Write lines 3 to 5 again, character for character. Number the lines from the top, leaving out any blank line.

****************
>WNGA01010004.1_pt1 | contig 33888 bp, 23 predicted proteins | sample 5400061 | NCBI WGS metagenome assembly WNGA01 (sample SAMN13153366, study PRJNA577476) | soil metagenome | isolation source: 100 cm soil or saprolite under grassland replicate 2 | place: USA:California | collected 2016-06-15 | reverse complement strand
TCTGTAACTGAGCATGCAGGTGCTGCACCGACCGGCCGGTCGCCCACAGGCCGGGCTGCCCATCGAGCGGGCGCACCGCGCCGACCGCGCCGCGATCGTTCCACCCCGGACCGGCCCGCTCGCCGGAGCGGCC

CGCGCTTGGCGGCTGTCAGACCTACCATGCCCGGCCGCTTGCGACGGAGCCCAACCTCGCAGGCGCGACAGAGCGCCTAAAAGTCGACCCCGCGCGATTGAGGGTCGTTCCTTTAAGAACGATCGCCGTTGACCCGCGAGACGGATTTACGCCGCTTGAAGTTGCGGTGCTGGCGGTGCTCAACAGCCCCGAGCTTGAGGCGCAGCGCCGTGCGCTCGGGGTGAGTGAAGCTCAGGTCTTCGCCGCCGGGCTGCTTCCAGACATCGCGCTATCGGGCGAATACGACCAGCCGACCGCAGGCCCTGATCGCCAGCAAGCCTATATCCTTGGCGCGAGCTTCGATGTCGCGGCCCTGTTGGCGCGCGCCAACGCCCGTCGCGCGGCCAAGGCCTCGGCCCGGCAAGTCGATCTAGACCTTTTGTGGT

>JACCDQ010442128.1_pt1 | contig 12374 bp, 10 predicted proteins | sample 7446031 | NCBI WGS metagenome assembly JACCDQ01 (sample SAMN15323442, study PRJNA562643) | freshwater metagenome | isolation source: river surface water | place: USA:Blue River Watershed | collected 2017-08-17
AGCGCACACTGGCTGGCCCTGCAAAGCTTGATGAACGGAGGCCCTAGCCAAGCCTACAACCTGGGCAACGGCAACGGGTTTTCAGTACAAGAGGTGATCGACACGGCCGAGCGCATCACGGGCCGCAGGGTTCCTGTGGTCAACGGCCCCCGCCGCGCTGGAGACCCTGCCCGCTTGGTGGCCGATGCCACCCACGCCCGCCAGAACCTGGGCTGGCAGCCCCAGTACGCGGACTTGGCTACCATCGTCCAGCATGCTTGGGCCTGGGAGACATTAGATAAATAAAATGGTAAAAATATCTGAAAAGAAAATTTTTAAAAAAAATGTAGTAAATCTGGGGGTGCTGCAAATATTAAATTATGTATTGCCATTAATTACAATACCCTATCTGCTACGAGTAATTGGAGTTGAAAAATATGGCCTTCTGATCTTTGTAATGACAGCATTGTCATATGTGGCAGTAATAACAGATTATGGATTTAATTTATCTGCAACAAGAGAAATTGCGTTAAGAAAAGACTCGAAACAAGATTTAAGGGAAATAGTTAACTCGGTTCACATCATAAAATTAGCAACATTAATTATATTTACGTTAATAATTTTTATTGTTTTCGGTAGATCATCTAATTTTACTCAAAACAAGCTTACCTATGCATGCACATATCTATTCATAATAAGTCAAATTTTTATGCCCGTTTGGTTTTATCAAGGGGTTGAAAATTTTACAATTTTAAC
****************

CGCGCTTGGCGGCTGTCAGACCTACCATGCCCGGCCGCTTGCGACGGAGCCCAACCTCGCAGGCGCGACAGAGCGCCTAAAAGTCGACCCCGCGCGATTGAGGGTCGTTCCTTTAAGAACGATCGCCGTTGACCCGCGAGACGGATTTACGCCGCTTGAAGTTGCGGTGCTGGCGGTGCTCAACAGCCCCGAGCTTGAGGCGCAGCGCCGTGCGCTCGGGGTGAGTGAAGCTCAGGTCTTCGCCGCCGGGCTGCTTCCAGACATCGCGCTATCGGGCGAATACGACCAGCCGACCGCAGGCCCTGATCGCCAGCAAGCCTATATCCTTGGCGCGAGCTTCGATGTCGCGGCCCTGTTGGCGCGCGCCAACGCCCGTCGCGCGGCCAAGGCCTCGGCCCGGCAAGTCGATCTAGACCTTTTGTGGT

>JACCDQ010442128.1_pt1 | contig 12374 bp, 10 predicted proteins | sample 7446031 | NCBI WGS metagenome assembly JACCDQ01 (sample SAMN15323442, study PRJNA562643) | freshwater metagenome | isolation source: river surface water | place: USA:Blue River Watershed | collected 2017-08-17
AGCGCACACTGGCTGGCCCTGCAAAGCTTGATGAACGGAGGCCCTAGCCAAGCCTACAACCTGGGCAACGGCAACGGGTTTTCAGTACAAGAGGTGATCGACACGGCCGAGCGCATCACGGGCCGCAGGGTTCCTGTGGTCAACGGCCCCCGCCGCGCTGGAGACCCTGCCCGCTTGGTGGCCGATGCCACCCACGCCCGCCAGAACCTGGGCTGGCAGCCCCAGTACGCGGACTTGGCTACCATCGTCCAGCATGCTTGGGCCTGGGAGACATTAGATAAATAAAATGGTAAAAATATCTGAAAAGAAAATTTTTAAAAAAAATGTAGTAAATCTGGGGGTGCTGCAAATATTAAATTATGTATTGCCATTAATTACAATACCCTATCTGCTACGAGTAATTGGAGTTGAAAAATATGGCCTTCTGATCTTTGTAATGACAGCATTGTCATATGTGGCAGTAATAACAGATTATGGATTTAATTTATCTGCAACAAGAGAAATTGCGTTAAGAAAAGACTCGAAACAAGATTTAAGGGAAATAGTTAACTCGGTTCACATCATAAAATTAGCAACATTAATTATATTTACGTTAATAATTTTTATTGTTTTCGGTAGATCATCTAATTTTACTCAAAACAAGCTTACCTATGCATGCACATATCTATTCATAATAAGTCAAATTTTTATGCCCGTTTGGTTTTATCAAGGGGTTGAAAATTTTACAATTTTAAC